Cada año, un comité de expertos debe acometer una ardua tarea: de entre todas las publicaciones de ICREA, debe escoger unas cuantas que destaquen del resto. Es todo un reto: a veces los debates se acaloran, y siempre son difíciles, pero acaba saliendo una lista de 24 publicaciones. No se concede ningún premio, y el único reconocimiento adicional es el honor de ser resaltado en la web de ICREA. Cada publicación tiene algo especial, ya sea una solución especialmente elegante, un éxito espectacular en los medios de comunicación o la simple fascinación por una idea del todo nueva. Independientemente de la razón, se trata de los mejores de los mejores y, como tales, nos complace compartirlos aquí.


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  • The switch of cancer (2015)

    Eyras Jiménez, Eduardo (UPF)

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    The switch of cancer

    For many years, scientists have struggled to understand and cure cancer. The study of the genome of multiple tumors has been fundamental to detect relevant alterations in cancer. These studies have highlighted the heterogeneity of genetic alterations in patients suffering from the same type of cancer, motivating the development of individualized treatments. Tumors frequently lack known actionable alterations, making thus necessary to expand the catalogue of cancer signatures to integrate other molecular alterations.

    There is increasing evidence that alterations in the splicing regulatory program play an important role in tumor transformation. Splicing is a process by which the long RNA molecule transcribed from the gene in the genome is processed to remove segments called introns, giving rise to an RNA transcript. Alternative splicing provides a mechanism to generate multiple RNA transcripts from the same gene by eliminating introns in different ways. This process is tightly regulated and can give rise to molecules with very different functions. This dramatic change is generally called a splicing switch.

    Splicing switches can induce altered cellular states, leading to disease. Accordingly, the identification of these switches can be fundamental for prognosis and therapy. This analysis is generally hindered by the heterogeneity of tumors of the same origin from different individuals, as well as by the normal variability between individuals. We have developed a new computational method, robust to biological and technical variability, which identifies significant splicing switches across a large number of tumor samples and shows high accuracy. 

    This is the first published large-scale analysis describing the splicing alterations in 9 cancer types using RNA sequencing data for more than 4000 patient samples. In this work, we have discovered that there exist many splicing switches in patients with the same cancer type that can separate with high accuracy tumor and normal samples, and different types of cancer from each other, providing potential novel molecular targets for prognosis and therapy.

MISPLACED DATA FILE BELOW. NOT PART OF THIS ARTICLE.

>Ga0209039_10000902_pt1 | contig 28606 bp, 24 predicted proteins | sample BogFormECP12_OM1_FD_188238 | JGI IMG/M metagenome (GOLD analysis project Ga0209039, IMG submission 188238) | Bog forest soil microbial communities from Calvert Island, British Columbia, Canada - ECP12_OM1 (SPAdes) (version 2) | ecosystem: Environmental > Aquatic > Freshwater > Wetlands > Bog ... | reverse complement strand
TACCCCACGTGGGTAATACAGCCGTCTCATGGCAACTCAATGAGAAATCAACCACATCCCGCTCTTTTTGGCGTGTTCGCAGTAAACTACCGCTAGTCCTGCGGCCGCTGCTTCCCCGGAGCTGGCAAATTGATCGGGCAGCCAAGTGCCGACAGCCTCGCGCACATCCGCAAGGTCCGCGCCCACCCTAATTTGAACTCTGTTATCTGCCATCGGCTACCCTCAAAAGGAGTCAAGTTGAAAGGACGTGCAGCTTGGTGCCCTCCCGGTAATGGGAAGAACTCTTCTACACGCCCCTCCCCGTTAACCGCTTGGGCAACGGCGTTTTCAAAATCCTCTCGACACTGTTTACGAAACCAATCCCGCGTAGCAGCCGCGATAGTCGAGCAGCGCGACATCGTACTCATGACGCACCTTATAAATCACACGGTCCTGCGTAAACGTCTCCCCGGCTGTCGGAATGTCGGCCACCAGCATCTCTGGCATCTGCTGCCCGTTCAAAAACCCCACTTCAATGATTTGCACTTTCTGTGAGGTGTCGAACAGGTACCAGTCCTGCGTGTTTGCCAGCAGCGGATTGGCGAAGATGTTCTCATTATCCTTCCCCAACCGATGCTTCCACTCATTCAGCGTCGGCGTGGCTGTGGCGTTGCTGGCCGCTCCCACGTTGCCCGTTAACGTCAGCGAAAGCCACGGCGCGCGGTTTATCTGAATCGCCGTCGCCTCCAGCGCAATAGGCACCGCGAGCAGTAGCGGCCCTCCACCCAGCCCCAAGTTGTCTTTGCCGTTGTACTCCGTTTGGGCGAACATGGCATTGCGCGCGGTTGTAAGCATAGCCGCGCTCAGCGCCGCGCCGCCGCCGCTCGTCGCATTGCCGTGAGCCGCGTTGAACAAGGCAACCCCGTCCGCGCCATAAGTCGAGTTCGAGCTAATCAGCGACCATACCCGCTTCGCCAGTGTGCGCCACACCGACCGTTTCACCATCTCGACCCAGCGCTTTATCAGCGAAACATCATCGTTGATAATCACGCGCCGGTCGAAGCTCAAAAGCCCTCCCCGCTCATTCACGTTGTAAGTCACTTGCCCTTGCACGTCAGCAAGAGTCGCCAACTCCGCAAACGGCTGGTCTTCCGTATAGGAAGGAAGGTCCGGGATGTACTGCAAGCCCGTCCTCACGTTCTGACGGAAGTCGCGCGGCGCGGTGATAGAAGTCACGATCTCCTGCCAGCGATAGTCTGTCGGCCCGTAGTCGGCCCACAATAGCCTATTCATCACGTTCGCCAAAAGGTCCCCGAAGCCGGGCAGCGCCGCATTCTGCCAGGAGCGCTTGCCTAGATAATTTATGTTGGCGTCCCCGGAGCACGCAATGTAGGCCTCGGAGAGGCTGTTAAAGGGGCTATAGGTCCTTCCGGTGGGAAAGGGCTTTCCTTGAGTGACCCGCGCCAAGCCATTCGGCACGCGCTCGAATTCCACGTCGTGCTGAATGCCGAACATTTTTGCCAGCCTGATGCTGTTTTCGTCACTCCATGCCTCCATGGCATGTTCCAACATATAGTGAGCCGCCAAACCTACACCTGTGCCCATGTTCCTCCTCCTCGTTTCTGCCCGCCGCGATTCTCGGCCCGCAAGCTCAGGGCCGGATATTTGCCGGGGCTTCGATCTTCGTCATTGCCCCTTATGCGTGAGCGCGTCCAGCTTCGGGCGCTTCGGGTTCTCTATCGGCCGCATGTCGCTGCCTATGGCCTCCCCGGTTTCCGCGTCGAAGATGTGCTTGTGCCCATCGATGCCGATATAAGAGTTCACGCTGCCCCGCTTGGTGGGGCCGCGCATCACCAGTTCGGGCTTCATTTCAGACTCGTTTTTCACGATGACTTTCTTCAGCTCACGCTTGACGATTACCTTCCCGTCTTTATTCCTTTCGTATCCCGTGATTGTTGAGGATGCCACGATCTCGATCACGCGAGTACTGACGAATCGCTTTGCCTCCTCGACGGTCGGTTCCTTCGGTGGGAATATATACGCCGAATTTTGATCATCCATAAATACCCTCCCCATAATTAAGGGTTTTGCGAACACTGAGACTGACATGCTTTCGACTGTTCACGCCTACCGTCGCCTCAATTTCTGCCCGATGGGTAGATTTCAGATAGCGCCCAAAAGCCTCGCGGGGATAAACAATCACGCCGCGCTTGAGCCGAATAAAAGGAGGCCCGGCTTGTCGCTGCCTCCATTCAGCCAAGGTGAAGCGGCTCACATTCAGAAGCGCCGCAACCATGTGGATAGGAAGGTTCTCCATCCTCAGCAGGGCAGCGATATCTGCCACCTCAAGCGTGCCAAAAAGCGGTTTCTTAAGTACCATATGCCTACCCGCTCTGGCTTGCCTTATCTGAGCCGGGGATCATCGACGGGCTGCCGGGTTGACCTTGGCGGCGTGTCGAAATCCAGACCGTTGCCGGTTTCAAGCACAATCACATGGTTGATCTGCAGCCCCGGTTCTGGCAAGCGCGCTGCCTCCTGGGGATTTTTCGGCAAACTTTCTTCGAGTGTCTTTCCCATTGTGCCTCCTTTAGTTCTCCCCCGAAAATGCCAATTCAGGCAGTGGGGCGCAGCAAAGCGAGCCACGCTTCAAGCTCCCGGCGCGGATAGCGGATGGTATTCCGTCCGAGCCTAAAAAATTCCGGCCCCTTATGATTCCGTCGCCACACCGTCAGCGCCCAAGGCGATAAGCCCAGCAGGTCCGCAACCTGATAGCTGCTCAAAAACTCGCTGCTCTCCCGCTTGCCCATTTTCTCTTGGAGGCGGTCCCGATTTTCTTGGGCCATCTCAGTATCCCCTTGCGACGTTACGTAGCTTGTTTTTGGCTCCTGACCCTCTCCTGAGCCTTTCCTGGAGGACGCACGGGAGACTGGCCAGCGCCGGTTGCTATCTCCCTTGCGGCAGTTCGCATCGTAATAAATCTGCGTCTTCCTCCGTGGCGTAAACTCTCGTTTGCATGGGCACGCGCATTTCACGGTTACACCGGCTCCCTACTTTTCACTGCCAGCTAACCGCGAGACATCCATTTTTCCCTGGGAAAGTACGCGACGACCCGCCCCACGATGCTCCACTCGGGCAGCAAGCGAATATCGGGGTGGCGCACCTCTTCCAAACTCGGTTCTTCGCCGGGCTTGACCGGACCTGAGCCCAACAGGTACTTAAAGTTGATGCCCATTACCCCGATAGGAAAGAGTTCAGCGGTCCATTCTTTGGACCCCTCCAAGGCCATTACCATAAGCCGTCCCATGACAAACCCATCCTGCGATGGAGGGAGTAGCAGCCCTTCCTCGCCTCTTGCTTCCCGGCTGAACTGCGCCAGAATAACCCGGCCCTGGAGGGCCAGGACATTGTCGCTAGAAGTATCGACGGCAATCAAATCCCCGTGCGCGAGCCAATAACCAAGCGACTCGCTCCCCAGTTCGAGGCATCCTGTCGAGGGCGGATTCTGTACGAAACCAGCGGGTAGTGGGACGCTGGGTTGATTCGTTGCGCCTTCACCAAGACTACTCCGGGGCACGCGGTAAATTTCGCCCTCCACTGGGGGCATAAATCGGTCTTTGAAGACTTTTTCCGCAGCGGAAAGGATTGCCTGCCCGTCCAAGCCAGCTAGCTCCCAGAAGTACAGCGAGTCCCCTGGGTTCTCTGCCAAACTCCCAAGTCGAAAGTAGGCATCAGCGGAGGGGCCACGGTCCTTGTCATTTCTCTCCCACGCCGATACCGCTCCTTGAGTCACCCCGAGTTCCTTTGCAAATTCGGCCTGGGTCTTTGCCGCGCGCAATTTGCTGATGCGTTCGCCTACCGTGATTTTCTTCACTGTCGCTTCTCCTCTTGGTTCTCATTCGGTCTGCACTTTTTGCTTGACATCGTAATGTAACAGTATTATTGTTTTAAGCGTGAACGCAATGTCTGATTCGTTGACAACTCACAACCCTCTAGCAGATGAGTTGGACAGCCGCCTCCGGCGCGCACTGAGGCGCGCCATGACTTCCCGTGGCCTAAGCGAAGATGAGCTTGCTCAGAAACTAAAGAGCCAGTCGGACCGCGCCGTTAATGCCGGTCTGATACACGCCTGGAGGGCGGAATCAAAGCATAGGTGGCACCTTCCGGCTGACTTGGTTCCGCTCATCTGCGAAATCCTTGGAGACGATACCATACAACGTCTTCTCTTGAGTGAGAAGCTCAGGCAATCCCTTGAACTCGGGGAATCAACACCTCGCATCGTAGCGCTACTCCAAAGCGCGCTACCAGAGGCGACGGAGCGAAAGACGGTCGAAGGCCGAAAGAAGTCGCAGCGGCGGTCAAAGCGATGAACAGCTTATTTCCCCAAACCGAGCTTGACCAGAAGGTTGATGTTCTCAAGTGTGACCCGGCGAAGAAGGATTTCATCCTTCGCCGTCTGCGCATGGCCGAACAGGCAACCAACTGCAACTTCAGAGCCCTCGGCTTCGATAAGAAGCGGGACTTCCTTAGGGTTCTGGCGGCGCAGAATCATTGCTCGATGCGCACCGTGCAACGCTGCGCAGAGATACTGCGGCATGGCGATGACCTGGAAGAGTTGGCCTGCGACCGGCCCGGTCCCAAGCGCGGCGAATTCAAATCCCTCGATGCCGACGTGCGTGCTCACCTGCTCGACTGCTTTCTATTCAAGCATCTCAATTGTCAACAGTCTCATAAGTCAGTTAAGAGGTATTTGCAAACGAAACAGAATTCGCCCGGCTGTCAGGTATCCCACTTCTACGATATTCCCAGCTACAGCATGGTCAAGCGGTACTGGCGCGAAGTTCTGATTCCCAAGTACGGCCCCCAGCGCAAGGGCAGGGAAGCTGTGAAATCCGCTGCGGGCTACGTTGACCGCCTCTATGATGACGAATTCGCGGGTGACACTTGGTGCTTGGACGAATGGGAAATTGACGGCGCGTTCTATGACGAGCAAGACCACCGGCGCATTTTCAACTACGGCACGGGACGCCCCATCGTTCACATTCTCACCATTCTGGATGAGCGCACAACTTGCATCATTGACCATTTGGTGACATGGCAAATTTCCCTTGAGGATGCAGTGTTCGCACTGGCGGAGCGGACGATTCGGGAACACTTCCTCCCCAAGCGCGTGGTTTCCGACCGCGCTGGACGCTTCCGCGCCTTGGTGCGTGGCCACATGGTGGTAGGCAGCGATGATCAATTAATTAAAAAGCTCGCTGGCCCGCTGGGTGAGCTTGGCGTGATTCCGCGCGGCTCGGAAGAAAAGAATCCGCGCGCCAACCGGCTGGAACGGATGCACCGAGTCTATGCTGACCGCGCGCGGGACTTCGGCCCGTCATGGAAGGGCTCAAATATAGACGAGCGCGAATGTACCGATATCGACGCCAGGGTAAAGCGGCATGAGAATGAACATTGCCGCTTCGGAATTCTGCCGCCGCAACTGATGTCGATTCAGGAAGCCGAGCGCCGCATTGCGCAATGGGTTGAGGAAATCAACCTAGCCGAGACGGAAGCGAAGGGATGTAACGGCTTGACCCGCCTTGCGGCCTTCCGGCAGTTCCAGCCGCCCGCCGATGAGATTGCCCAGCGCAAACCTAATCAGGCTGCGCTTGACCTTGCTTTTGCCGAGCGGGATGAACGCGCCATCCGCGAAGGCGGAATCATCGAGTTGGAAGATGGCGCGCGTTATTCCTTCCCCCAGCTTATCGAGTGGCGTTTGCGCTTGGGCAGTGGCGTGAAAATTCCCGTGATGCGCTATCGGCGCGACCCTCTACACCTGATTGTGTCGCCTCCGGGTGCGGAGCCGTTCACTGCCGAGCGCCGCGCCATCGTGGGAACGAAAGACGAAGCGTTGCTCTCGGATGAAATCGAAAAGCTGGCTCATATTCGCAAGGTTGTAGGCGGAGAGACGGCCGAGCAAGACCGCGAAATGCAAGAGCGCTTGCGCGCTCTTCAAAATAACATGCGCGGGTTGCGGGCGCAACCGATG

• How did yeast double its genome? (2015)

    Gabaldón Estevan, Toni (CRG)

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    How did yeast double its genome?

    The model yeast Saccharomyces cerevisiae was the first eukaryotic organism to be sequenced. From the initial analyses it appeared that the organism seemed to have two very different versions of many of its genes, implying an ancestral duplication of the whole genome. Since then, the scientific community has accepted the theory that yeast underwent a whole genome duplication, a phenomenon that is not isolated and can also be found in other species. For instance, we know that whole genome duplications were important in the early evolution of vertebrates and that it is a very common phenomenon in plants, especially cultivated ones. However the mechanism by which this whole genome duplication occurred remained unknown, and highly debated.

    In this article Gabaldón's team shows that the appearance of duplicated genes was not caused by a simple duplication of the whole genome but rather by a hybridization of two different species. Their proposal, which is at odds with the currently most widely accepted theory in the scientific community, provides new insight into this key process during genome evolution and the origins of species.The researchers analyzed genomic data with computational tools, based on cutting-edge phylogenomic methods, and designed by the Gabaldón group, to study the family gene trees. This allowed the researchers to reconstruct gene duplications and to determine what happened in evolutionary time, making it a computational equivalent of carbon-14 dating for fossils. To their surprise, they found that the age of some duplicated genes seemed to be much greater than that predicted by the theory for the whole genome duplication event. Rather than supporting a genome duplication event at the time when yeast evolved to have twice the number of chromosomes, their data indicated that the duplicated genes had begun to diverge long before. This result suggested the possibility of hybridization between species. In this case, the genes that have been duplicated still differ from each other, so that their divergence preceded the duplication of the chromosome.